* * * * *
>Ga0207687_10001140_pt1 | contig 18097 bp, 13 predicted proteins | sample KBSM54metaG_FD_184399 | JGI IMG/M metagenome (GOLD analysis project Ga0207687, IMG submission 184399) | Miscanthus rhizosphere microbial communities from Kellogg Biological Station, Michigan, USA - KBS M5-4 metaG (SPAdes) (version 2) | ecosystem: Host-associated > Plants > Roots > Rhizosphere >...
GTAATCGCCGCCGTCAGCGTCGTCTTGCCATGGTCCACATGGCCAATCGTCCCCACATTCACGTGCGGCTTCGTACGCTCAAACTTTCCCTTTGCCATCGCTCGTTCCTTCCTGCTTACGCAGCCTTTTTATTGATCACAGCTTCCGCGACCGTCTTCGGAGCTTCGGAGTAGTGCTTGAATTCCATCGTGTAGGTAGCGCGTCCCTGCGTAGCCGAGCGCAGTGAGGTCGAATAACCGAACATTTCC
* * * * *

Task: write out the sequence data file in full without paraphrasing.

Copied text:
>Ga0207687_10001140_pt1 | contig 18097 bp, 13 predicted proteins | sample KBSM54metaG_FD_184399 | JGI IMG/M metagenome (GOLD analysis project Ga0207687, IMG submission 184399) | Miscanthus rhizosphere microbial communities from Kellogg Biological Station, Michigan, USA - KBS M5-4 metaG (SPAdes) (version 2) | ecosystem: Host-associated > Plants > Roots > Rhizosphere >...
GTAATCGCCGCCGTCAGCGTCGTCTTGCCATGGTCCACATGGCCAATCGTCCCCACATTCACGTGCGGCTTCGTACGCTCAAACTTTCCCTTTGCCATCGCTCGTTCCTTCCTGCTTACGCAGCCTTTTTATTGATCACAGCTTCCGCGACCGTCTTCGGAGCTTCGGAGTAGTGCTTGAATTCCATCGTGTAGGTAGCGCGTCCCTGCGTAGCCGAGCGCAGTGAGGTCGAATAACCGAACATTTCC